Death Valley Report Part 2: Badwater Basin

January 30, 2022  |  Badwater Basin, Death Valley National Park, California

I'm still going through photos from my recent trip to Death Valley National Park. It was a whirlwind trip, only spending four days in the park, but I had a chance to see some truly amazing sights. Last week, I highlighted my visit to Zabriskie Point, so today I thought I'd tell you about another spot in Death Valley that I found fascinating: Badwater Basin.

Sunset at Badwater Basin in Death Valley National Park.

Badwater Sunset

The sun dips behind Telescope Peak as the salt flats in Badwater Basin in Death Valley National Park catch the last light of the day.

Badwater Basin is an endorheic basin in Death Valley. An endorheic basin is one that collects water but has no outflow to other bodies of water. These can form some of the largest lakes in the world, such as the Caspian Sea. Badwater Basin features a spring-fed pool, located near the road that passes the site. The accumulated salts in the basin make the water undrinkable, earning it it's name. As you walk out onto the salt flats, you'll notice ridges that form polygonal shapes on the surface of the dried mud. These shapes form through the repeated cycle of freezing, thawing, and evaporation that pushes the salt crystals into these forms.

I was in Death Valley photographing with my friend Kristen Wilkinson, and we decided our first visit to Badwater Basin would be for sunset photographs. We wanted to be able to see where we were going the first time out there, to get familiar with the area before the light went down. I determined the sun was going to set over the left shoulder of Telescope Peak, the highest peak of the Panamint Mountain Range and highest point in Death Valley National Park. It seemed a bit ironic that we were seeing it while standing in the lowest point of the park. Once I determined that I decided to wait for the sun to start to slide behind the mountains, and made Badwater Sunset, above.

A pink sky glows in the pre-dawn twilight at Badwater Basin in Death Valley National Park.

Badwater Twilight

The lowest point in North America, Badwater Basin in Death Valley National Park is home to 200 square miles of salt flats. Telescope Peak dominates the landscape to the west.

I quickly became enamored of the different shapes the salt crystals made, and also loved the mountains that created the backgrounds for my photographs. With that in mind, I began looking for interesting shapes I could place in front of the mountains. After the sun sank lower behind the mountains, I waited for the sky to turn a warm pink tone and made "Badwater Twilight".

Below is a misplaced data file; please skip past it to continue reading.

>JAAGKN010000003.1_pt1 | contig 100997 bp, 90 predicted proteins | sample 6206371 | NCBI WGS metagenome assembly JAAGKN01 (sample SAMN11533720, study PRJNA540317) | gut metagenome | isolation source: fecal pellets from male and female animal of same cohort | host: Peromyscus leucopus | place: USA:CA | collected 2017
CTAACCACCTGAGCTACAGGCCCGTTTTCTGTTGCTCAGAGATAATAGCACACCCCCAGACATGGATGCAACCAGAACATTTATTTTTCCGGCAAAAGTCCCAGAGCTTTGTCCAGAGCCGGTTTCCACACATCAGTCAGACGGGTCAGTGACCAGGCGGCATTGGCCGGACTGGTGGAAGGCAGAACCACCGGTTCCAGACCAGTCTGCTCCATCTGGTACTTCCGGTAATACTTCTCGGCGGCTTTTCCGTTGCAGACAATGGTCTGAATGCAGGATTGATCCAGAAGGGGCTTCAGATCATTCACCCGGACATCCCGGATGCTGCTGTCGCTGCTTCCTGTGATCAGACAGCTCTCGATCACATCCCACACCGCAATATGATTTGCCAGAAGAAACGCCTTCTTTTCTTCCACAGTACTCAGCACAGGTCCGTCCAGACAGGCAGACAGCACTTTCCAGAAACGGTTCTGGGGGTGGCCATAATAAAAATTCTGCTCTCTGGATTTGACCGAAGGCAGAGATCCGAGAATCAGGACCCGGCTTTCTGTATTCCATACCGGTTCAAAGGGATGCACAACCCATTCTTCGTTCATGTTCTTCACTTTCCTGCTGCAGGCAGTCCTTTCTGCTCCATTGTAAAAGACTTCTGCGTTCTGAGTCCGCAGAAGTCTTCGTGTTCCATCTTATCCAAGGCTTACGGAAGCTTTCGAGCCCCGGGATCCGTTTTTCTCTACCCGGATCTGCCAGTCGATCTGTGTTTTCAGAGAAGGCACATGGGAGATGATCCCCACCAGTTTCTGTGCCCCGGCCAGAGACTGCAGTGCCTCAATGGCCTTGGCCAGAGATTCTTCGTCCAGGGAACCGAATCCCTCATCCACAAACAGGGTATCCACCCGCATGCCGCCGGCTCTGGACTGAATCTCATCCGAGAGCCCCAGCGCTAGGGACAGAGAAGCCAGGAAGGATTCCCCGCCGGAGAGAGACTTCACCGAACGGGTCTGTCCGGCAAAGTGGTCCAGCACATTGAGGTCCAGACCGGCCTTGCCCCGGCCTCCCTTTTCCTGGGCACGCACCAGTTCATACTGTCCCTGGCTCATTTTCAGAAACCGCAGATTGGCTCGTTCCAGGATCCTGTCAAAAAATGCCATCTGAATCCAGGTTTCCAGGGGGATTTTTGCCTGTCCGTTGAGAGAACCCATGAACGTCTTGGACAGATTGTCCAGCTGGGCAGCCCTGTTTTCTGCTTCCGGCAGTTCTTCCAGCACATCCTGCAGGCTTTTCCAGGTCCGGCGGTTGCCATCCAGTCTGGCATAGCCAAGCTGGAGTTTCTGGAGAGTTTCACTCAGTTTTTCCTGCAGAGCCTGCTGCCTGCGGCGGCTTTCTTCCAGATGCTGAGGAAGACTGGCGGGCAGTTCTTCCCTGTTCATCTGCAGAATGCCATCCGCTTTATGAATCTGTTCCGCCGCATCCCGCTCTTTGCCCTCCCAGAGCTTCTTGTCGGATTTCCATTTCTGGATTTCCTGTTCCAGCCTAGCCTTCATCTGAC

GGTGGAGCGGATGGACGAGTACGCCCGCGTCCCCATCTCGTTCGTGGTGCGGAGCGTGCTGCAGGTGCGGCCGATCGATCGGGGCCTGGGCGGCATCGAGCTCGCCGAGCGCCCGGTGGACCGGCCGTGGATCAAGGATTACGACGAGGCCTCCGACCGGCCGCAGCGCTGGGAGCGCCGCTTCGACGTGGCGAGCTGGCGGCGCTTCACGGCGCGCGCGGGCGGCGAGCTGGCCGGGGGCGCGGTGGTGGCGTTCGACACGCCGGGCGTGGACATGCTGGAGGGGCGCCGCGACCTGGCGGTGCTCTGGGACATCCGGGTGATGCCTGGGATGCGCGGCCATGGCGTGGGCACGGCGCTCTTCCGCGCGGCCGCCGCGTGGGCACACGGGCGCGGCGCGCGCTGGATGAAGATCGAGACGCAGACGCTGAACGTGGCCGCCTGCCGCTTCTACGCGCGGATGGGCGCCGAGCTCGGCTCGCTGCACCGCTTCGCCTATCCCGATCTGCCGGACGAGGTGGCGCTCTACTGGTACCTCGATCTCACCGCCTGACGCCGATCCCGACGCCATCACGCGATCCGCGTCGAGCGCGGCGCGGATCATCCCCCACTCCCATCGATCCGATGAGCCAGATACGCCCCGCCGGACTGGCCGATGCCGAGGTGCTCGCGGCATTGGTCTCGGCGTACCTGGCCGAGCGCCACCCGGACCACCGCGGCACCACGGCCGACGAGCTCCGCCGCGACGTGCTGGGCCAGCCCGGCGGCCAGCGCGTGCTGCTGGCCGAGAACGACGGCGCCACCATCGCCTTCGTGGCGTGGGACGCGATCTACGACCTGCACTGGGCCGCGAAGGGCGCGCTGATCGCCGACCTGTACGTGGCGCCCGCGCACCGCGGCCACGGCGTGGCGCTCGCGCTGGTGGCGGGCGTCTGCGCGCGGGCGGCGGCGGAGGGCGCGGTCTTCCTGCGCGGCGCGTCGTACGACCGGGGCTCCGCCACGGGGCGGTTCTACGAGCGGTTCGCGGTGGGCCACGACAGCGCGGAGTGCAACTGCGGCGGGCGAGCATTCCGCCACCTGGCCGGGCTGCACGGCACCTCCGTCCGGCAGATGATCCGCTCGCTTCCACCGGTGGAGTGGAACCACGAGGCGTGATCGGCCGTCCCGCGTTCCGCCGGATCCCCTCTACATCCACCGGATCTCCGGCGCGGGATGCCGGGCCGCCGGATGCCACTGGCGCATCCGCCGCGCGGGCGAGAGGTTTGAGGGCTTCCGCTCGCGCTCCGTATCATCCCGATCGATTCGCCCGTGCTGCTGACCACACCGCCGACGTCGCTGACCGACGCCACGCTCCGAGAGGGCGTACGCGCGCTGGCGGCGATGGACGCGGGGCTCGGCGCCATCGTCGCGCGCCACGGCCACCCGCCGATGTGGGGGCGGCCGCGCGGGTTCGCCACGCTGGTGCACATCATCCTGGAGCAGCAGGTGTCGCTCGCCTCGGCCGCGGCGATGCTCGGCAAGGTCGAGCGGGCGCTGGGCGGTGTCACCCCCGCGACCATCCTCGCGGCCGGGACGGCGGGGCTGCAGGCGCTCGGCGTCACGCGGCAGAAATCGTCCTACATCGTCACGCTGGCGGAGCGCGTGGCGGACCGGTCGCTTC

A starry sky above Badwater Basin in Death Valley National Park.

Celestial Basin

Limited Edition

The incredible beauty of the night sky is on full display as Jupiter descends toward the horizon and stars begin to shine just after twilight in Badwater Basin. The pyramid of light you see is known as Zodiacal Light, a stunning phenomenon that is the result of sunlight reflecting off cosmic dust orbiting in the solar system. Badwater Basin is a vast salt flat that lies 282 feet below sea level in Death Valley National Park, and is characterized by the mesmerizing polygonal patterns created by groundwater rising up through the salt and evaporating. This is a limited edition of 100 prints and includes signed certificate of authenticity.

Landscape photography is a funny thing. Most of the time, landscape photographers want interesting skies with lots of interesting clouds. This first sunset at Badwater Basin, we had clear skies, which normally would annoy me, but trying to compose photographs with the patterns in the foreground and the mountains in the background meant I could minimize the sky so it didn't matter much.

One time photographers LOVE clear skies is when trying to photograph the stars above a landscape. Death Valley National Park is a dark sky park, meaning there is little to no light pollution and the land is protected for scientific, natural, educational, or cultural value, or set aside for recreational purposes. With the skies being clear, Kristen and I decided to stick around a bit and make sure we got some night skies. It's still a bit too early in the year to see the Milky Way in the northern hemisphere, but star-filled skies are still a lot of fun to photograph!

While my sunset shots were taken facing west toward the Panamint Range, I faced to the South for "Celestial Basin", above, and to the north for "All Points North", below.

The salt flats at Badwater Basin at night in Death Valley National Park.

All Points North

Badwater Basin in Death Valley National Park under a star-filled sky. Badwater Basin is the lowest point in North America, 282 feet below seal level, and is comprised of over 200 square miles of salt flats.

The day after we photographed sunset and night sky in Badwater Basin, we spent our time in other areas of the park. But remembering the alpenglow I captured on the mountains from my morning at Zabriskie Point, I decided I wanted to try and capture that in the basin. We arrived early and made our way out onto the salt flats - about a mile and a half walk - and waited for the light to come up. We were the first ones there. As we stood in the middle of the salt flats, there were no cars passing on the road, and no one else on the salt flats. I was struck by how utterly silent things were. Out there, sound carries for miles. My previous visit, I could hear clearly a conversation happening over a half mile away. On this morning, for a brief time, I stood there in perfect silence. No bird song, no people talking, no cars driving. It was perfect.

Morning sunlight shines on Telescope Peak and the Panamint Mountains, as Badwater Basin's salt flats stretch out before them.

Badwater Morning

Morning sunlight shines on Telescope Peak and the Panamint Mountains, as Badwater Basin's salt flats stretch out before them.